The Burden of Proof in Medical Malpractice Lawsuits

Who needs to prove liability, and what elements must be established?


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Malpractice sounds like a fancy legal word, but medical malpractice simply means medical negligence. So, medical malpractice is a term that is commonly used to describe negligence in the provision of medical care and treatment by a doctor, nurse, physical therapist, hospital, or other health care professional. In this article, we'll discuss the plaintiff's "burden of proof" in making a medical malpractice case.

The Burden of Proving Negligence

Just like in any other personal injury case, it is always the plaintiff’s burden in a medical malpractice case to prove that the defendant health care provider was negligent. If the plaintiff cannot prove that the defendant was negligent, the medical malpractice lawsuit will be dismissed.

In general, negligence means not exercising reasonable care, or, more bluntly, it means doing something wrong. In medical malpractice cases, courts often define negligence as a health care provider’s failure to exercise the degree of care and skill of the average health care provider who practices the provider’s specialty, taking into account the advances in the profession and resources available to the provider.

This means that, in judging whether the defendant in a medical malpractice case was negligent, the jury must compare the defendant’s actions to those of the average practitioner in the same specialty as the defendant. For example, if the defendant is a hand surgeon, the standard by which he/she will be judged is that of a competent hand surgeon. Or, if the defendant is a physical therapist specializing in spinal rehabilitation, the standard by which he/she will be judged is that of that of the average physical therapist specializing in spinal rehabilitation.

How to Prove a Health Care Provider Was Negligent

Proving negligence in a medical malpractice case is hard and almost always requires expert testimony from another health care provider. Just about the only type of medical malpractice case that can be prosecuted without expert testimony is a case where a surgeon operates on the wrong part of the patient’s body or leaves a surgical clamp inside the patient’s body.

The plaintiff’s lawyer will begin by obtaining all of the plaintiff’s medical records and will then focus his/her search on finding the right medical expert to review the records and (hopefully) prepare an opinion that the defendant was negligent. The medical expert must usually be in the same field as the defendant, and should be in the same sub-specialty, even if the law does not require that. This is because an expert will be more credible if he/she is offering an opinion about his/her own specialty. So, if you are suing a spine surgeon, your lawyer will want to find a medical expert who is also a spine surgeon, and so on.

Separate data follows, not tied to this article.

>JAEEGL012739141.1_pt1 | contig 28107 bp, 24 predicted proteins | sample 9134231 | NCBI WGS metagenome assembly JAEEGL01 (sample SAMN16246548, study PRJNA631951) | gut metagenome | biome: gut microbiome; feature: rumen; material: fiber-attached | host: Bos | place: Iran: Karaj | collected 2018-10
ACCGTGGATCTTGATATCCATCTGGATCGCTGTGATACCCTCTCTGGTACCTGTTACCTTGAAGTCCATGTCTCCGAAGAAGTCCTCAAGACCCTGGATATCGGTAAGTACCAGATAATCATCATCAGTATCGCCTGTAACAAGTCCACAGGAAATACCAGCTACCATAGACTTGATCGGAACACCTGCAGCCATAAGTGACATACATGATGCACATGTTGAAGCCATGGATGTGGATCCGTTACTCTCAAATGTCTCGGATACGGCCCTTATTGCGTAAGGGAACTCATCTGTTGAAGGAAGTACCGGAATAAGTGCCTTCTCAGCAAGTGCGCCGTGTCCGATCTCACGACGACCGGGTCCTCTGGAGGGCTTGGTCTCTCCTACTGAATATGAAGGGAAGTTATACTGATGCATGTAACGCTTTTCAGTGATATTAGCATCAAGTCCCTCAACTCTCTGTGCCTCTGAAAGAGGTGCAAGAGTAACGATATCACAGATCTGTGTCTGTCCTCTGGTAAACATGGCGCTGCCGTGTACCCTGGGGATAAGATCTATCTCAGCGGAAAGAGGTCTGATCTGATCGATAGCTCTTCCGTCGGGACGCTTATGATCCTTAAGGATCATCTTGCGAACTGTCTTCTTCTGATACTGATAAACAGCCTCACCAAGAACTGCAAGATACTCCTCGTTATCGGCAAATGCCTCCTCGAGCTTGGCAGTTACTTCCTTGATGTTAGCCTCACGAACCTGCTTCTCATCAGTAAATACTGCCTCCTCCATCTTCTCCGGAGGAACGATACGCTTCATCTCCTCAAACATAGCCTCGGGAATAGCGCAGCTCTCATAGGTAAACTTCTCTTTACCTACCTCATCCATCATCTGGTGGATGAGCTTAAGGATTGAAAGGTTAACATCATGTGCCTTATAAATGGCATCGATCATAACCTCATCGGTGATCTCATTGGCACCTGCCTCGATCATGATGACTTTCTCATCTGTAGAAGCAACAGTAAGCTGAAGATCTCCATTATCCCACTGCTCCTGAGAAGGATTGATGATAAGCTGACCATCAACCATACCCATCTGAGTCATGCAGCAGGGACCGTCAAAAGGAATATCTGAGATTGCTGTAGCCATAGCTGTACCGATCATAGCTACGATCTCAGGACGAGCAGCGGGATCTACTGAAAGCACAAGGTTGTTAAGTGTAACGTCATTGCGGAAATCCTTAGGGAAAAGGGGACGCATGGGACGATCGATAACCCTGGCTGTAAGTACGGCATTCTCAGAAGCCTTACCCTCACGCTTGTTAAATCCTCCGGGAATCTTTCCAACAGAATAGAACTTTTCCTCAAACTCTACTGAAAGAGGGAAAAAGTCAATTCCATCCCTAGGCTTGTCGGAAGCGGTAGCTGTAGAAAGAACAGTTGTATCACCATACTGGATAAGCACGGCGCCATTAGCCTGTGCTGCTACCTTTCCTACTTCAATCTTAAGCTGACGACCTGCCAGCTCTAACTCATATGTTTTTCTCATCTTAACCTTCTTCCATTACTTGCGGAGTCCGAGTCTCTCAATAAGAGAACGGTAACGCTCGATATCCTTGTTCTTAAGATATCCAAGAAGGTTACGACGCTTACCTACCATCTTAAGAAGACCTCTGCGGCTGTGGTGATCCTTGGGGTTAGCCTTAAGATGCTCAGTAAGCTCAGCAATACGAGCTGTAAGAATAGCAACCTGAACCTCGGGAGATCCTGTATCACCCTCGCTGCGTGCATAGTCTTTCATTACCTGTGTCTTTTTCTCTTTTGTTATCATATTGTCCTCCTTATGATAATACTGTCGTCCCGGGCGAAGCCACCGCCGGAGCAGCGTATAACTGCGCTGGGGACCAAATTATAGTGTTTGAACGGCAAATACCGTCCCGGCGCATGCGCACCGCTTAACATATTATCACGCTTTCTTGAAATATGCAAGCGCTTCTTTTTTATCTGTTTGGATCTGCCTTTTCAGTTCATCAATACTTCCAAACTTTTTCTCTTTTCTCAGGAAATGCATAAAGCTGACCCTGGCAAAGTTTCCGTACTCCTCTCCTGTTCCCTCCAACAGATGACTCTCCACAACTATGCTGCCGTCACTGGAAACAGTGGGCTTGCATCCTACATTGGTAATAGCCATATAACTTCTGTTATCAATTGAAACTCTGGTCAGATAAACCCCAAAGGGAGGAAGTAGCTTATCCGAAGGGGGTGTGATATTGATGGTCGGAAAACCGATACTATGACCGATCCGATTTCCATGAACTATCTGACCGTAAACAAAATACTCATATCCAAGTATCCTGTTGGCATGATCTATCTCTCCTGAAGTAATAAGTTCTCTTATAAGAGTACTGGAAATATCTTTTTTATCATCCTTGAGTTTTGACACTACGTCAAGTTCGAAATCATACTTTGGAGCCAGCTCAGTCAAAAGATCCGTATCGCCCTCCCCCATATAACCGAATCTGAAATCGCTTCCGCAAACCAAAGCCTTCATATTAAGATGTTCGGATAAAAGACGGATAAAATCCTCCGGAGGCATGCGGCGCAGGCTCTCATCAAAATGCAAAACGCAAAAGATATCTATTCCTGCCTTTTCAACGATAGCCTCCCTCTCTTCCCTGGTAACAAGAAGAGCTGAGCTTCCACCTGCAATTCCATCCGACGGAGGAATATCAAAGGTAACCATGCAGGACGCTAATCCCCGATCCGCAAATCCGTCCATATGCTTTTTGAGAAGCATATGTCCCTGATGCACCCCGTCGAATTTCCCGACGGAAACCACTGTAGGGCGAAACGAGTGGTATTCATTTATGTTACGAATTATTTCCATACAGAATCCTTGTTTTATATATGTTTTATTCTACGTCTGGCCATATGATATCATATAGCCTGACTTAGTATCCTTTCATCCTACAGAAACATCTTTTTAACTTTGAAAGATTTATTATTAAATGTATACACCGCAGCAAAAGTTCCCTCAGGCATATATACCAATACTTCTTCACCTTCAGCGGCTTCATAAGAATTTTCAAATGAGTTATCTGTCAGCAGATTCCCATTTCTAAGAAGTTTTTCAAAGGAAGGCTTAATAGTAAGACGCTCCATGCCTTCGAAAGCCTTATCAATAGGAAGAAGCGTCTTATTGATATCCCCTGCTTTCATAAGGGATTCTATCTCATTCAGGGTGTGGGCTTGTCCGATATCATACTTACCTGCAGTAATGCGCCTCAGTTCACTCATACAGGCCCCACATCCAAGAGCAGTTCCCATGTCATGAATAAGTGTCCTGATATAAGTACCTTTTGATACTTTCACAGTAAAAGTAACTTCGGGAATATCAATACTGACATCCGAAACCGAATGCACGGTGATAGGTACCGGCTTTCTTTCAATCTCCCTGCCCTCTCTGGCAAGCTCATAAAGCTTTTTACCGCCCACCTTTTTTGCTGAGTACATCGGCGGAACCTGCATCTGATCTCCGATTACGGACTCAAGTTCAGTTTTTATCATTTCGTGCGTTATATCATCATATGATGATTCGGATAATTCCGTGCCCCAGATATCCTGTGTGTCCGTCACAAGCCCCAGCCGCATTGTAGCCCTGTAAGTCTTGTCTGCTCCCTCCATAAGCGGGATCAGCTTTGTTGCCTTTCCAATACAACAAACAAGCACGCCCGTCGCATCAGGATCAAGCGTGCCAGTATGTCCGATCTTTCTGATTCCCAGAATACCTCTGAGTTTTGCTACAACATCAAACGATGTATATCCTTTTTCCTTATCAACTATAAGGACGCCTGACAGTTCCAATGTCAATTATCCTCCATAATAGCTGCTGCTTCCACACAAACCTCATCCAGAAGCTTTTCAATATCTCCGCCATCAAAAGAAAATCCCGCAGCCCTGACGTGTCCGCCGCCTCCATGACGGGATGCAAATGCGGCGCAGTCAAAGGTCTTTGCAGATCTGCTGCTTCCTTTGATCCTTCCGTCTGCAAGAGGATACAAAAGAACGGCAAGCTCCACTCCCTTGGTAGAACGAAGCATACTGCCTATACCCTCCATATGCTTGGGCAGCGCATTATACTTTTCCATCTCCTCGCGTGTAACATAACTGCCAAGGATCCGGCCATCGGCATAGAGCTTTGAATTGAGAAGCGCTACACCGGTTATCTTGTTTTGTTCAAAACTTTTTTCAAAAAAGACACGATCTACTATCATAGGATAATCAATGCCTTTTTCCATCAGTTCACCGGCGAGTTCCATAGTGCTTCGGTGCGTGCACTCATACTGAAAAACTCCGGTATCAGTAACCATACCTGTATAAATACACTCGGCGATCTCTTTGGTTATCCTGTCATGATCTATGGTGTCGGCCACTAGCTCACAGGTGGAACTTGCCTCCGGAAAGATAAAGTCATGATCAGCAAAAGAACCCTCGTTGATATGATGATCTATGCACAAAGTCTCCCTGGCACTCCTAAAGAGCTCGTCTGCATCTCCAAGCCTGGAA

Proving Causation in a Medical Malpractice Case

Proving medical negligence is only half the battle. As in any personal injury case, the plaintiff in a medical malpractice case must also prove causation, which is sometimes called proximate cause. Proving causation means that the plaintiff must prove by expert medical testimony that the defendant’s negligence was a cause of the plaintiff’s injuries.

Simply because the patient had a complication or did not recover from the underlying injury or illness as well as he/she had hoped does not mean that the health care provider was negligent or that the provider’s negligence caused the patient’s injuries. Similarly, just showing that other doctor would have treated the plaintiff differently from the defendant is not sufficient evidence of negligence or causation. The plaintiff’s medical expert must identify precisely what the defendant did wrong and show exactly how the defendant’s error caused the patient to be injured.

Proving a Provider-Patient Relationship

The plaintiff in a medical malpractice action must also prove that a professional medical relationship existed between the plaintiff and the defendant. A provider-patient relationship exists when the health care provider participates in the care and treatment of the patient. The plaintiff must establish that the relationship existed at the time that the malpractice occurred. Proving that a professional relationship existed between the plaintiff and defendant is usually very straightforward. It is not generally an issue in a medical malpractice case. But this situation can arise. For example, if a doctor asks another doctor for advice on a case, is this just informal advice, or did the other doctor more formally “consult” on the case? In such a case, your lawyer would need to sort this out as the lawsuit progresses.

If you believe that you were the victim of medical malpractice, you should contact a qualified medical malpractice lawyer immediately to learn your legal rights.

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